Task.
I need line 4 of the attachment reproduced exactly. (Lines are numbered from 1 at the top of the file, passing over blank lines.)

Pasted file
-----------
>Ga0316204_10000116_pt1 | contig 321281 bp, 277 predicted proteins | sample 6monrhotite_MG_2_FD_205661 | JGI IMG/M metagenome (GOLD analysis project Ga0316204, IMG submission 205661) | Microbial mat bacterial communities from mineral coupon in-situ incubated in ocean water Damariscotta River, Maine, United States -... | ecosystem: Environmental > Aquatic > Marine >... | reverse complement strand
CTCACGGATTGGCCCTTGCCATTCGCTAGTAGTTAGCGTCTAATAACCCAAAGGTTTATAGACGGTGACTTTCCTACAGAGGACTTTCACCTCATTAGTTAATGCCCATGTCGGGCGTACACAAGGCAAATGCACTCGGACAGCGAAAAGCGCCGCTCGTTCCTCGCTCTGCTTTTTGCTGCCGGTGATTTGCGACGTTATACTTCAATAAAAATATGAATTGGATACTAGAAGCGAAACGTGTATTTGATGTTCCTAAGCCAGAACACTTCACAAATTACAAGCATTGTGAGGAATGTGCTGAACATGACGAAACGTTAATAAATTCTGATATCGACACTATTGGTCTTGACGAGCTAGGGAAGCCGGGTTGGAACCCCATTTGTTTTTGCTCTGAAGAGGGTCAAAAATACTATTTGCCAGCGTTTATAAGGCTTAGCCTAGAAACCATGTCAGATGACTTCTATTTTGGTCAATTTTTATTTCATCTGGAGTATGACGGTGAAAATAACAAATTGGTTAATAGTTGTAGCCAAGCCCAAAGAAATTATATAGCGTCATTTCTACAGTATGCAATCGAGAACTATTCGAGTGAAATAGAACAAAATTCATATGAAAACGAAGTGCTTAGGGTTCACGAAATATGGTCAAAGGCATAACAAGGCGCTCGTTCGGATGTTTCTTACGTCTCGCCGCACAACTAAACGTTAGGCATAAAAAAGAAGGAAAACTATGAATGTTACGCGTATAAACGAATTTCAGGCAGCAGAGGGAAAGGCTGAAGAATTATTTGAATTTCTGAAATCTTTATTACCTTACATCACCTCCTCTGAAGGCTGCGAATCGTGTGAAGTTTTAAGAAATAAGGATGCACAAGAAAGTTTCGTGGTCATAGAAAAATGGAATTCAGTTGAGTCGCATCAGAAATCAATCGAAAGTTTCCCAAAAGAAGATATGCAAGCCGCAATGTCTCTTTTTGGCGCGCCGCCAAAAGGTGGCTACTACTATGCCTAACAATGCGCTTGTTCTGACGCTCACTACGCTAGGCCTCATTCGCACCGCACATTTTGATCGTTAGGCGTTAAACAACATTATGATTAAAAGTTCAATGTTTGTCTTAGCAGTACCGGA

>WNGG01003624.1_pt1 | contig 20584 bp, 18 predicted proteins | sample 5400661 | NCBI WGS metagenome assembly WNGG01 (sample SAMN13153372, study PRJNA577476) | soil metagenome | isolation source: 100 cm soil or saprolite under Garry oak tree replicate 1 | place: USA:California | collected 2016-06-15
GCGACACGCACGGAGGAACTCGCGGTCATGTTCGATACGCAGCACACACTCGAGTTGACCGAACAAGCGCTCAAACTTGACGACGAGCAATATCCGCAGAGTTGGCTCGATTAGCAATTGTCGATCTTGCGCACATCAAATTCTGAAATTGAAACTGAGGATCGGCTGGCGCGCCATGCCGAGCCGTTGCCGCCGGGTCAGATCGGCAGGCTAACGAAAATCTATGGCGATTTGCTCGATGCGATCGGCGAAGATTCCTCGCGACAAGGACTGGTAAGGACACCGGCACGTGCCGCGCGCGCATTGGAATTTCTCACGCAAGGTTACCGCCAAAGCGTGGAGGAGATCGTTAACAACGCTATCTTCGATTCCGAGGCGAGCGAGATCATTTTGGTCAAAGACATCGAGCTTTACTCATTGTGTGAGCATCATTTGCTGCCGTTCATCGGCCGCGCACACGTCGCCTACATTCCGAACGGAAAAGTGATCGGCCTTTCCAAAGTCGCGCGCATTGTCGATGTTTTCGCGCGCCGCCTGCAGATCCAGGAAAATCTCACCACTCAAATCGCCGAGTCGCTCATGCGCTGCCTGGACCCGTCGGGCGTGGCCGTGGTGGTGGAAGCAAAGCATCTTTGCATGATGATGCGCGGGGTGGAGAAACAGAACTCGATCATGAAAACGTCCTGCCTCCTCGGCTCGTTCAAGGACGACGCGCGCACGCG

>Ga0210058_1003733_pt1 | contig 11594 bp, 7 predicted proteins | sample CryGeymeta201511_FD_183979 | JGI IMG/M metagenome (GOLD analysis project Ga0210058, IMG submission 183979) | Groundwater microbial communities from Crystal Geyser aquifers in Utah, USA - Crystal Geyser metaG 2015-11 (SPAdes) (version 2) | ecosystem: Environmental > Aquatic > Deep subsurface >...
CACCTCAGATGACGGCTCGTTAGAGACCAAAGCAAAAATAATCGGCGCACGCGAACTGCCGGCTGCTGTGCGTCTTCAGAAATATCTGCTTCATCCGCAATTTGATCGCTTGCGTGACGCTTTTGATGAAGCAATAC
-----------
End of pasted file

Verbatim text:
GCGACACGCACGGAGGAACTCGCGGTCATGTTCGATACGCAGCACACACTCGAGTTGACCGAACAAGCGCTCAAACTTGACGACGAGCAATATCCGCAGAGTTGGCTCGATTAGCAATTGTCGATCTTGCGCACATCAAATTCTGAAATTGAAACTGAGGATCGGCTGGCGCGCCATGCCGAGCCGTTGCCGCCGGGTCAGATCGGCAGGCTAACGAAAATCTATGGCGATTTGCTCGATGCGATCGGCGAAGATTCCTCGCGACAAGGACTGGTAAGGACACCGGCACGTGCCGCGCGCGCATTGGAATTTCTCACGCAAGGTTACCGCCAAAGCGTGGAGGAGATCGTTAACAACGCTATCTTCGATTCCGAGGCGAGCGAGATCATTTTGGTCAAAGACATCGAGCTTTACTCATTGTGTGAGCATCATTTGCTGCCGTTCATCGGCCGCGCACACGTCGCCTACATTCCGAACGGAAAAGTGATCGGCCTTTCCAAAGTCGCGCGCATTGTCGATGTTTTCGCGCGCCGCCTGCAGATCCAGGAAAATCTCACCACTCAAATCGCCGAGTCGCTCATGCGCTGCCTGGACCCGTCGGGCGTGGCCGTGGTGGTGGAAGCAAAGCATCTTTGCATGATGATGCGCGGGGTGGAGAAACAGAACTCGATCATGAAAACGTCCTGCCTCCTCGGCTCGTTCAAGGACGACGCGCGCACGCG